They found that these X-ray pulses flickered once every 4.4 milliseconds for 60 days.

Using that information, the team determined the size of the object from which these pulses originated. The object could be no more than 1,000 kilometers wide with a mass of less than 800 suns, which means that it’s incredibly compact.

The only two objects that could hold that much mass in a small body are a newly birthed neutron star or a black hole. Pasham admits that while he was initially disappointed that the object turned out to be small, he was satisfied with the final result.

“I was pleasantly surprised because this is even a cooler result,” Pasham says.

The findings suggest that the Cow signal was likely produced after a star died and gave birth to a neutron star or black hole after collapsing onto itself. This baby black hole or neutron star then continued to devour the star from the inside, eating up surrounding material, and producing a sudden burst of energy.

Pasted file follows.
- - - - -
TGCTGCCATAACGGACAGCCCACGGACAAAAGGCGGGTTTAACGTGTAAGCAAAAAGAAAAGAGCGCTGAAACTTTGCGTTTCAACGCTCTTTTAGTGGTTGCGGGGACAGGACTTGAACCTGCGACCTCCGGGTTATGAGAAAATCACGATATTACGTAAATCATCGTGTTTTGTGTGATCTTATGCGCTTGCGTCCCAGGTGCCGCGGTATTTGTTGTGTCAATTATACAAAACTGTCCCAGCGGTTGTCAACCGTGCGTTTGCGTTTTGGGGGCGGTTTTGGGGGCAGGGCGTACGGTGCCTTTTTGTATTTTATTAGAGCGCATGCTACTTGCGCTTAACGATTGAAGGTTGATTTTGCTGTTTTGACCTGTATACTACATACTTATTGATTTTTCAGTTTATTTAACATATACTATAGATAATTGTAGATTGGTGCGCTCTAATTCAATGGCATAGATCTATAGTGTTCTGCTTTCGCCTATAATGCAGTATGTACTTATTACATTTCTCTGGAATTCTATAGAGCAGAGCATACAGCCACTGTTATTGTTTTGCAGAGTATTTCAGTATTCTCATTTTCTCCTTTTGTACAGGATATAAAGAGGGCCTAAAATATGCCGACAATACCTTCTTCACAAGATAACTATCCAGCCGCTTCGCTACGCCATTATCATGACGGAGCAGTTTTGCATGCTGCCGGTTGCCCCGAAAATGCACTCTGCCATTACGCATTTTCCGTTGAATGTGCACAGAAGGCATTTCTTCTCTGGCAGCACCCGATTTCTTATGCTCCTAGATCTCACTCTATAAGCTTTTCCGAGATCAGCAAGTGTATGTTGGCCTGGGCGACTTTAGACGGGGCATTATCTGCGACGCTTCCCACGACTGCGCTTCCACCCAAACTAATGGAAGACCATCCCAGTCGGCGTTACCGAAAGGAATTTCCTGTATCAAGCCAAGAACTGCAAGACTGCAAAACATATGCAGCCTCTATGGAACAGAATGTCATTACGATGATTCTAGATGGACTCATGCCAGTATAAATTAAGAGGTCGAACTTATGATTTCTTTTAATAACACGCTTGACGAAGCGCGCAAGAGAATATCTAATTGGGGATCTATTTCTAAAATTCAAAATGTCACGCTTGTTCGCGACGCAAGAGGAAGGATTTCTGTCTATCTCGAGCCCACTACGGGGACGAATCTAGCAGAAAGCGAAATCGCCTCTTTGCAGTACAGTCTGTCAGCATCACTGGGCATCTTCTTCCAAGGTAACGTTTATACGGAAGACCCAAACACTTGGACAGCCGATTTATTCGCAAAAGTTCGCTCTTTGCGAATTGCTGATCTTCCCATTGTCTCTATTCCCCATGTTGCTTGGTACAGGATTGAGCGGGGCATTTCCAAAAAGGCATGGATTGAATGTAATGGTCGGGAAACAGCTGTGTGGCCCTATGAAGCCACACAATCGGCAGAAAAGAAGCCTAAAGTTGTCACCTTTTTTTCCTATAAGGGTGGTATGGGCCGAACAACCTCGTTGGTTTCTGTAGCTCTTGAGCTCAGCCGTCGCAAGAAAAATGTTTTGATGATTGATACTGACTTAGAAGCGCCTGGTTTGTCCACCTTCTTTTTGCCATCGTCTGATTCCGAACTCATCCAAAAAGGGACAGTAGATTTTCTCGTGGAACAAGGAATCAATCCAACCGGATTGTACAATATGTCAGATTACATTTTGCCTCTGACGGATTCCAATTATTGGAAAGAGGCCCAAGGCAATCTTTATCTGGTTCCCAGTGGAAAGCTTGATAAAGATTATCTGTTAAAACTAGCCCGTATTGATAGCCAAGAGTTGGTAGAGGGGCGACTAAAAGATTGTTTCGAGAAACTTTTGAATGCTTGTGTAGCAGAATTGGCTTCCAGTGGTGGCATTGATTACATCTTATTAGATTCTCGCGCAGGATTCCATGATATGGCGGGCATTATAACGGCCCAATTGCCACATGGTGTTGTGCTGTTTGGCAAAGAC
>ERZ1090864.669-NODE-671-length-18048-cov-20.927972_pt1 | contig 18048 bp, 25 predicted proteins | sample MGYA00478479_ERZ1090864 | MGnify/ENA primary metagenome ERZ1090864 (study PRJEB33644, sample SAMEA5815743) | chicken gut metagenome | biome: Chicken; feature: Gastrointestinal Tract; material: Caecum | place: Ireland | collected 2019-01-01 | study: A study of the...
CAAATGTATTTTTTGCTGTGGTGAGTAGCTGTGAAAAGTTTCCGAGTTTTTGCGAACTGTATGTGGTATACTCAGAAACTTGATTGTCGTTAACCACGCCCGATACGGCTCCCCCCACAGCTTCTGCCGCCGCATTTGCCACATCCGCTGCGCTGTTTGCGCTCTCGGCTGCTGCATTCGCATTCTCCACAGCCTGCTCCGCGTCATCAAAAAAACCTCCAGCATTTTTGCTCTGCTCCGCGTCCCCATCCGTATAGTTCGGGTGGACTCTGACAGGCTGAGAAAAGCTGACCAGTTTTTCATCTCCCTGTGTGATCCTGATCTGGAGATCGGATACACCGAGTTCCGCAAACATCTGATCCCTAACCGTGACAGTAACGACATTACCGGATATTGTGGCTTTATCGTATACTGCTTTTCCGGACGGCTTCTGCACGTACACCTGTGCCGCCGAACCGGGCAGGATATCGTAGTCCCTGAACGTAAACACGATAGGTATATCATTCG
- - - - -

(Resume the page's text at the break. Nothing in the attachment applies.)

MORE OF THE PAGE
HERE’S THE BACKGROUND — The Cow is one of about a dozen fast blue optical transient (FBOT), which are bright, short-lived events of an unknown origin.

AT2018cow can be spotted on the right-hand of two bright spots down and right of the center of this galaxy.


The event came from galaxy CGCG 137-068, located 200 million light years away in the constellation Hercules. Astronomers first discovered it at the ATLAS-HKO telescope in Hawaii, and they later classified it as a Type Ib supernova.

But the signal was 10 times brighter than a regular supernova, which confused astronomers as to what event may have caused it.

Supernovae occur when a star nears the end of its life, collapsing under the weight of its own gravity. More massive stars leave behind a black hole — a tremendous amount of matter packed into a tight area of space — while the remnants of slightly smaller stars create neutron stars, an extremely dense, dead core of a star.

The lightest black hole is about five times the mass of the Sun, while the heaviest neutron stars are 2.5 times the mass of the Sun.